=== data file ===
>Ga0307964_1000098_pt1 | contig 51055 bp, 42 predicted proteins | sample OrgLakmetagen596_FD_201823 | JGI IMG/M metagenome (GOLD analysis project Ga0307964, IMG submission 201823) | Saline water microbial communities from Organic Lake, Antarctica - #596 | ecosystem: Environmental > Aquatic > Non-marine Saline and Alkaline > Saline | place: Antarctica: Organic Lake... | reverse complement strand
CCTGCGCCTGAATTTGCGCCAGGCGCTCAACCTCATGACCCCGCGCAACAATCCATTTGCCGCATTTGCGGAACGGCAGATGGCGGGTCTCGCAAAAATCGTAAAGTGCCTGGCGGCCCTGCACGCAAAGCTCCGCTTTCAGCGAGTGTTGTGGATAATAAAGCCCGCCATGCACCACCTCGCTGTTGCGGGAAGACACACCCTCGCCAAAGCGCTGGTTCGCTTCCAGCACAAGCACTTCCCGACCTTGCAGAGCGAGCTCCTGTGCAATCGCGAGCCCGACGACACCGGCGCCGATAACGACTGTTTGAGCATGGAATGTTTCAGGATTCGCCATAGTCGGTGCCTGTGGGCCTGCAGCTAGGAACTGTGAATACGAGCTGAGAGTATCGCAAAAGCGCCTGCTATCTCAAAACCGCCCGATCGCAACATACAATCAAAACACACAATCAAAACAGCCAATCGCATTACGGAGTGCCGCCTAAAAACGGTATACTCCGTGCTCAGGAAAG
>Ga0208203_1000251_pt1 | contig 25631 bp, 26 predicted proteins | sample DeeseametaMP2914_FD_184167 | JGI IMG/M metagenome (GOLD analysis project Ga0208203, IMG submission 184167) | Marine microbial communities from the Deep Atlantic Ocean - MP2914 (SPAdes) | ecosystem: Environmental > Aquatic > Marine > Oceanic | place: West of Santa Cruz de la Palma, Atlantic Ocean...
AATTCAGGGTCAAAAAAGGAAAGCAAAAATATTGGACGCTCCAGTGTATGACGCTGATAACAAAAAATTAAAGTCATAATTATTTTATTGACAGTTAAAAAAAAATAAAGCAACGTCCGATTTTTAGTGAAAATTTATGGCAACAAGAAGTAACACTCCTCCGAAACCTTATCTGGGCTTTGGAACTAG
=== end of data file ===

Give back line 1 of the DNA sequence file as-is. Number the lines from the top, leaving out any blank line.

>Ga0307964_1000098_pt1 | contig 51055 bp, 42 predicted proteins | sample OrgLakmetagen596_FD_201823 | JGI IMG/M metagenome (GOLD analysis project Ga0307964, IMG submission 201823) | Saline water microbial communities from Organic Lake, Antarctica - #596 | ecosystem: Environmental > Aquatic > Non-marine Saline and Alkaline > Saline | place: Antarctica: Organic Lake... | reverse complement strand